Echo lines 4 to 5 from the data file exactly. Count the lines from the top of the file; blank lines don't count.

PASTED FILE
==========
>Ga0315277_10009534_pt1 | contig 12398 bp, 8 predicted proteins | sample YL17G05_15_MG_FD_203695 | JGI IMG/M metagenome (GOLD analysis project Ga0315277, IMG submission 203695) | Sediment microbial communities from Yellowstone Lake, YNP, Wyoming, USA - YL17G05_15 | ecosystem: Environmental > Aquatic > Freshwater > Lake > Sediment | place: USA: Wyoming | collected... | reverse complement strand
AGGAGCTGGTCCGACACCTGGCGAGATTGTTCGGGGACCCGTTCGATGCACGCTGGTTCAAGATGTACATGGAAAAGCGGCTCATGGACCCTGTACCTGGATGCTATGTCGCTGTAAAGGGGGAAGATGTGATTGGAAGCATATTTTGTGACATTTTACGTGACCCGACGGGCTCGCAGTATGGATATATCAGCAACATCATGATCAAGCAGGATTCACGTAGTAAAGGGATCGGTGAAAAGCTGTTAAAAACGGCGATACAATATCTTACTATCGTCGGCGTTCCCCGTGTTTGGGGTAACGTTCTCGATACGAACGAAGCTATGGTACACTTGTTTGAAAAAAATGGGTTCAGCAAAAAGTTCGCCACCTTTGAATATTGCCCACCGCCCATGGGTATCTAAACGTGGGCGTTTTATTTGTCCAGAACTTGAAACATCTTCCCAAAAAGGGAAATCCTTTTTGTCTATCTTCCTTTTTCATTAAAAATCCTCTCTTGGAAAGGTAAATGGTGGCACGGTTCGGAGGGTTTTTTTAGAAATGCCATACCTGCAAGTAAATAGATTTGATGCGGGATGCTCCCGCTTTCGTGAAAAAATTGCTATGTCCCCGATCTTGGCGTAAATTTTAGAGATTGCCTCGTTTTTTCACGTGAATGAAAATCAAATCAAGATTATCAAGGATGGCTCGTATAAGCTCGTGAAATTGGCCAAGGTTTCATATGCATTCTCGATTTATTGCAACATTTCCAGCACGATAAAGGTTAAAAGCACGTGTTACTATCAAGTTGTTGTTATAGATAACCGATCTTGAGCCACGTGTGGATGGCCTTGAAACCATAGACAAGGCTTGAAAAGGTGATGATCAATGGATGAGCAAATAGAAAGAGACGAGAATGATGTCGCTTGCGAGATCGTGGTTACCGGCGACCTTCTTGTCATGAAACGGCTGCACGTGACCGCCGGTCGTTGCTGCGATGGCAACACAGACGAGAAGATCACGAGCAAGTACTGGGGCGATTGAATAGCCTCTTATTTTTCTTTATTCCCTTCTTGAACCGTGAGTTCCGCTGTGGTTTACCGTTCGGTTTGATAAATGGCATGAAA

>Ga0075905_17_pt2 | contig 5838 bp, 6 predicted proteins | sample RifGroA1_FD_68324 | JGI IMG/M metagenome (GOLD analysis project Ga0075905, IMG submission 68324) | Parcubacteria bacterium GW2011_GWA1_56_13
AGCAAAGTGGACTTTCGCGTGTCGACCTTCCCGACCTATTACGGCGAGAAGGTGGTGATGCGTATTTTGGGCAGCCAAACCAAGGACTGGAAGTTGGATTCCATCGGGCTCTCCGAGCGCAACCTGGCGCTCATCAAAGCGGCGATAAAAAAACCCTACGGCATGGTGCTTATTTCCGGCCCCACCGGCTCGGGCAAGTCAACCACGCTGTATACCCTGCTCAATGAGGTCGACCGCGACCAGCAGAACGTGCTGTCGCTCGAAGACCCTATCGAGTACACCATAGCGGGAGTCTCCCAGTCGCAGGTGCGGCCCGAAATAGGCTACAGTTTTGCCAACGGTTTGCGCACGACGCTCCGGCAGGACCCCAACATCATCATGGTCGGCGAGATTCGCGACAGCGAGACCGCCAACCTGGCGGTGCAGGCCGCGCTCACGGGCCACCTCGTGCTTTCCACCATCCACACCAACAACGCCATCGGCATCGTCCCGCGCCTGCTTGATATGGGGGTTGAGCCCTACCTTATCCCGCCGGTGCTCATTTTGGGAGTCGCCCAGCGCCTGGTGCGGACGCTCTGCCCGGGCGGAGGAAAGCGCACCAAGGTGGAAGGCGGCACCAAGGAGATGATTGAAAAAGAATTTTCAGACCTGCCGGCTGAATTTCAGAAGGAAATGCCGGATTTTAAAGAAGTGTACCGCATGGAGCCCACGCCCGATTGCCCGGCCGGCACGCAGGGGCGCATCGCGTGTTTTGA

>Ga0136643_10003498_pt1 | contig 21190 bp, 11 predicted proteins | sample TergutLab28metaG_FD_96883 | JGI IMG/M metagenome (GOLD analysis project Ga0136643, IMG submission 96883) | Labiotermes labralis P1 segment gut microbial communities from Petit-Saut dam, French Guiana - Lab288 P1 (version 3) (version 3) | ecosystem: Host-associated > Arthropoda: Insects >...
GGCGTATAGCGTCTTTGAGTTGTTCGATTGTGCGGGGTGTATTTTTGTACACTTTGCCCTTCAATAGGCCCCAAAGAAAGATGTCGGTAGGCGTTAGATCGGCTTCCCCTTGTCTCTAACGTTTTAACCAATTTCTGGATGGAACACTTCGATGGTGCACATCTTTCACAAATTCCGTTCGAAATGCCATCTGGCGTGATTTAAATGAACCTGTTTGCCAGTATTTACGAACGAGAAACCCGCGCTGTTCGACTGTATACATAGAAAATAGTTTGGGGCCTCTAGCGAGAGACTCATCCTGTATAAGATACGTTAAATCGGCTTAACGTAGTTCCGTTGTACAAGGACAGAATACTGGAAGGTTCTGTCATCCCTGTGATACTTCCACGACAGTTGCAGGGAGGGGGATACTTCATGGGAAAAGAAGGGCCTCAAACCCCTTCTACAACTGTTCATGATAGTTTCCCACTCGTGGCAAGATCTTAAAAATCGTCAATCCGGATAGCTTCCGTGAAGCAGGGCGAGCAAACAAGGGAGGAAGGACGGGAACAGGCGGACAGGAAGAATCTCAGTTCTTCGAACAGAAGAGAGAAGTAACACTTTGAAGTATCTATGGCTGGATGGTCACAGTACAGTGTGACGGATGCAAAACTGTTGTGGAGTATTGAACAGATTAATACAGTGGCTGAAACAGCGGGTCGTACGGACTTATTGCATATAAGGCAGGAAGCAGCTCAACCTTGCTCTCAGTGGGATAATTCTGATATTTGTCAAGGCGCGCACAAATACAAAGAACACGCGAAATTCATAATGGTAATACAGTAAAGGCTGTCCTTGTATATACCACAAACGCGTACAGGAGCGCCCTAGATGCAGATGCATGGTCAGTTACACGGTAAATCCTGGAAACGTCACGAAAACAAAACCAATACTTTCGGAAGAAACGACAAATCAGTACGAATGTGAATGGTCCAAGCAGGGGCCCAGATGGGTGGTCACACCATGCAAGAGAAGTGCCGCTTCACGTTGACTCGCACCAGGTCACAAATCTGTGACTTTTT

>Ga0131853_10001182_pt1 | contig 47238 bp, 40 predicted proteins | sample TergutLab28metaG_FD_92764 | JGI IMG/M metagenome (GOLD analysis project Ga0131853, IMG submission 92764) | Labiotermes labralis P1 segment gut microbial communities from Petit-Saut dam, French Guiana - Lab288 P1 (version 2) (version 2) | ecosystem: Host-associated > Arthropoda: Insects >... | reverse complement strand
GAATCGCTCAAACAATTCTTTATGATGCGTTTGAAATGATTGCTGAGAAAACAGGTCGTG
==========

AGCAAAGTGGACTTTCGCGTGTCGACCTTCCCGACCTATTACGGCGAGAAGGTGGTGATGCGTATTTTGGGCAGCCAAACCAAGGACTGGAAGTTGGATTCCATCGGGCTCTCCGAGCGCAACCTGGCGCTCATCAAAGCGGCGATAAAAAAACCCTACGGCATGGTGCTTATTTCCGGCCCCACCGGCTCGGGCAAGTCAACCACGCTGTATACCCTGCTCAATGAGGTCGACCGCGACCAGCAGAACGTGCTGTCGCTCGAAGACCCTATCGAGTACACCATAGCGGGAGTCTCCCAGTCGCAGGTGCGGCCCGAAATAGGCTACAGTTTTGCCAACGGTTTGCGCACGACGCTCCGGCAGGACCCCAACATCATCATGGTCGGCGAGATTCGCGACAGCGAGACCGCCAACCTGGCGGTGCAGGCCGCGCTCACGGGCCACCTCGTGCTTTCCACCATCCACACCAACAACGCCATCGGCATCGTCCCGCGCCTGCTTGATATGGGGGTTGAGCCCTACCTTATCCCGCCGGTGCTCATTTTGGGAGTCGCCCAGCGCCTGGTGCGGACGCTCTGCCCGGGCGGAGGAAAGCGCACCAAGGTGGAAGGCGGCACCAAGGAGATGATTGAAAAAGAATTTTCAGACCTGCCGGCTGAATTTCAGAAGGAAATGCCGGATTTTAAAGAAGTGTACCGCATGGAGCCCACGCCCGATTGCCCGGCCGGCACGCAGGGGCGCATCGCGTGTTTTGA

>Ga0136643_10003498_pt1 | contig 21190 bp, 11 predicted proteins | sample TergutLab28metaG_FD_96883 | JGI IMG/M metagenome (GOLD analysis project Ga0136643, IMG submission 96883) | Labiotermes labralis P1 segment gut microbial communities from Petit-Saut dam, French Guiana - Lab288 P1 (version 3) (version 3) | ecosystem: Host-associated > Arthropoda: Insects >...